anna brones

writer + artist

Posts Tagged ‘creative fuel

Creative Fuel: A New Podcast About the Intersection of Creativity and Our Everyday Lives

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This week marks the launch of Creative Fuel, a new podcast that I am making with my good friend Gale Straub.

Creative Fuel is all about the intersection of creativity and our everyday lives, and it’s also part of a larger platform launch of Creative Fuel Collective. If you recognize the name, it’s because all of this has stemmed from the newsletter that I have written for several years called Creative Fuel. I have enjoyed exploring the topic of creativity there, and I am thrilled to branch out and bring that to life in audio.

It has been such a wonderful creative challenge to collaborate with Gale on this (you may already know Gale’s work from her podcast She Explores). In each episode we lead with a question, like “How do we get through hard times?” or “How do we connect with each other?” or “How do we spend time alone?” Through the episode, and with the help of creatives and researchers, we work through the answers and the many ways creativity winds its way through.

In our first episode we ask: “do we need newness for creativity?” The episode features writer Amanda Machado and neuroscientist and artist Christine Liu. There’s also a little cameo by artist Kashmir Thompson in our Big Cartel midroll ad. We are so grateful to Big Cartel (which is the platform I use for my shop) for trusting this idea and helping to support the first season, which is hopefully the first of many.

You can find the show wherever you listen to podcasts, but here are a few easy links: podcast website, Apple Podcasts, and Spotify.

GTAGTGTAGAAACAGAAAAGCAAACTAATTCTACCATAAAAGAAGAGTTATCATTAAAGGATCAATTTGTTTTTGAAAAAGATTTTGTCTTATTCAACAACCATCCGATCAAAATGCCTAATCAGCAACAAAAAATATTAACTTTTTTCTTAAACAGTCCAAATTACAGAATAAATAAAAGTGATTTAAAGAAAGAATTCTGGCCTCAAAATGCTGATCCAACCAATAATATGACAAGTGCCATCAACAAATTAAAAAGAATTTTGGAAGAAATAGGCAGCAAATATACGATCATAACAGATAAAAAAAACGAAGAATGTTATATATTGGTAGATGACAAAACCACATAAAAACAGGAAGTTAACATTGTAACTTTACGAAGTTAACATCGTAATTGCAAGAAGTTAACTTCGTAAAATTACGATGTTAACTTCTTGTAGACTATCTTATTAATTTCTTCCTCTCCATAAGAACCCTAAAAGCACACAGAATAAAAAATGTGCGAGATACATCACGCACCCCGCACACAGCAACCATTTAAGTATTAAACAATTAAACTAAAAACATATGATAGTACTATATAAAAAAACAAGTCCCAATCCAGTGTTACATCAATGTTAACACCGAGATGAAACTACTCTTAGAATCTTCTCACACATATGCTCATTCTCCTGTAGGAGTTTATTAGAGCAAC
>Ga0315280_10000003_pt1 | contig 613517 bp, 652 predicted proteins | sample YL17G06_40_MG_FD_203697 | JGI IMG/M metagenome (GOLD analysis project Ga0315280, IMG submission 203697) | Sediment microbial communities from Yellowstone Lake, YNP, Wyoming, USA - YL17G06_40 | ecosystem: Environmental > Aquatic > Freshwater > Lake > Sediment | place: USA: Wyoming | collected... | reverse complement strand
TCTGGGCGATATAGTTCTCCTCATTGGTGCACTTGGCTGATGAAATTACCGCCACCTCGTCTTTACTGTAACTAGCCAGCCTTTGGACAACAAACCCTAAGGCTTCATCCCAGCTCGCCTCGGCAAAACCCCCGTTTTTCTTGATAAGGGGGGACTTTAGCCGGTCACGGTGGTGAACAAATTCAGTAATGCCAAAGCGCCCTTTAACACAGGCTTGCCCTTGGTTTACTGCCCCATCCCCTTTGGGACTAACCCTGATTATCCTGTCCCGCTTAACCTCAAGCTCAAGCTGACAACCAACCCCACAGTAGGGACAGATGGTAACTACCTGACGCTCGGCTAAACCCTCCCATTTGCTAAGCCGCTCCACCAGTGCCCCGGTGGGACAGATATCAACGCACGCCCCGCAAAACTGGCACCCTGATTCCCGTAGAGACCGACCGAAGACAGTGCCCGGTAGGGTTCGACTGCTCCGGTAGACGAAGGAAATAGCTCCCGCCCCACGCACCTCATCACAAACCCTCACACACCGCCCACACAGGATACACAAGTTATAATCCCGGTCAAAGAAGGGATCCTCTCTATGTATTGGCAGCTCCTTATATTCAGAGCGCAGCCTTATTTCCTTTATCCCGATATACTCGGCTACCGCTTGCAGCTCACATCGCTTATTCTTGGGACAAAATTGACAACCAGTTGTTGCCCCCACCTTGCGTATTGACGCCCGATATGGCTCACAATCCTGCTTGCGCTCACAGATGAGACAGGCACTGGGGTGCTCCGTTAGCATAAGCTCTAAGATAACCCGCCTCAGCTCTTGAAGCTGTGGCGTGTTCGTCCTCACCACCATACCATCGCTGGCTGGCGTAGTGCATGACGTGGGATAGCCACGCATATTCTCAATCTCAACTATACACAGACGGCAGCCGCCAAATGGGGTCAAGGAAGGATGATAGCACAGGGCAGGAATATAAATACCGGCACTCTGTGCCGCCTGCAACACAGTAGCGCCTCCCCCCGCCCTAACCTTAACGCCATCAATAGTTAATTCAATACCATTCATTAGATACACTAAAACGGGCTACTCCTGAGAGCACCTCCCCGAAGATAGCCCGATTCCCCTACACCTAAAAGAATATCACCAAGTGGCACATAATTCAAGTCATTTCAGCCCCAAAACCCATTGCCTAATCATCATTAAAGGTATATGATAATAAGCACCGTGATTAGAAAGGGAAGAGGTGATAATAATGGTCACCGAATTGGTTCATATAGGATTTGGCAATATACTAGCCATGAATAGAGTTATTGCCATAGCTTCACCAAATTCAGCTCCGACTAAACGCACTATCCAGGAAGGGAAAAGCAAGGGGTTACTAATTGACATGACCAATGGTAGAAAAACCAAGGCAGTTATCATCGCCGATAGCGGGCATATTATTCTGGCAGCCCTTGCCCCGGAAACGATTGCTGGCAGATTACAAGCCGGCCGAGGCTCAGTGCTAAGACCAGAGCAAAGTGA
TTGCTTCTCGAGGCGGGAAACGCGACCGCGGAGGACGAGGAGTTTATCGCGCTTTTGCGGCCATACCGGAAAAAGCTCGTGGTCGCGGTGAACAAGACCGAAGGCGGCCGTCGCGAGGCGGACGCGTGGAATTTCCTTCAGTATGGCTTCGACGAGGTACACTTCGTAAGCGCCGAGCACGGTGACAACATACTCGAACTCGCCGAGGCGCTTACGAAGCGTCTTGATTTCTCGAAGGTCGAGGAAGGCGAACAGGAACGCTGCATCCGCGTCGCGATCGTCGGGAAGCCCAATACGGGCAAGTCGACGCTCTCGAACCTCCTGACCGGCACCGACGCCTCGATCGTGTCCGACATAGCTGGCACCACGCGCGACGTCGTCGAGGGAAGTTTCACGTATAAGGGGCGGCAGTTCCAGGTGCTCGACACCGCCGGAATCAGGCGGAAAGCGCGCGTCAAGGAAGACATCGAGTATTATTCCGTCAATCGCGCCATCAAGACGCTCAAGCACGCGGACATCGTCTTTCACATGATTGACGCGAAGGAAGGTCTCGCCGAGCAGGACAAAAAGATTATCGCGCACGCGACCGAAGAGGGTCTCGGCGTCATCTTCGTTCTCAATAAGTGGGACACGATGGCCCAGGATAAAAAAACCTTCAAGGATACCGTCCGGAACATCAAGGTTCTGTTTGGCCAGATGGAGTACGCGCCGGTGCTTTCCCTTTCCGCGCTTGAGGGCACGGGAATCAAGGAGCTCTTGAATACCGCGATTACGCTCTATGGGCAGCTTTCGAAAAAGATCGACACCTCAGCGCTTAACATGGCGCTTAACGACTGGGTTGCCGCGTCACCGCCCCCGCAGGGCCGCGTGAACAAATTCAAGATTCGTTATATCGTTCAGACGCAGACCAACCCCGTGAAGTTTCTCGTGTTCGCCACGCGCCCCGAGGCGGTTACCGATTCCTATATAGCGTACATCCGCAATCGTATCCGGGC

If you like the episode, I would be thrilled if you subscribed, left a review, or shared it with a friend.

Written by Anna Brones

September 15, 2022 at 08:48

How to Make a Zine

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Zines are part of a long history of self-publishing, a way for people to get their thoughts, ideas, and manifestos out into the world. Essentially since the invention of the printing press, people have been finding ways to publish things that are outside of the mainstream. There are even zine libraries.

You might perhaps remember the feminist punk zine riot grrrl from the 1990s. Or maybe you’re a fan of the zines that indie publisher Microcosm Publishing is behind. Or maybe you’ve seen a stack of zines at your local coffee shop or bookstore.

Maybe you have never heard of zines at all, but are itching to tell a story or get a thought out into the world.

Then making a zine is for you.

The simplest way to make a zine is with a single piece of paper.

To help out with this project, I reached out to visual artist, journalist, and author Sarah Mirk. She spent the last year making a zine every single day! She was kind enough to share her top five tips for zine-making below, and she also has this easy-to-print free PDF that shows you how to make one.

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Written by Anna Brones

March 23, 2020 at 09:05

Give Your Creative Self Time to Breathe

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Are you ever so slightly overwhelmed by the month of January? The expectations and anticipation that come with the blank slate of a new year?

In writing my monthly newsletter Creative Fuel, I was considering what this year means politically and culturally (an election year after all), and the intensity of the news in the last couple of weeks. Wildfires. War. Crisis.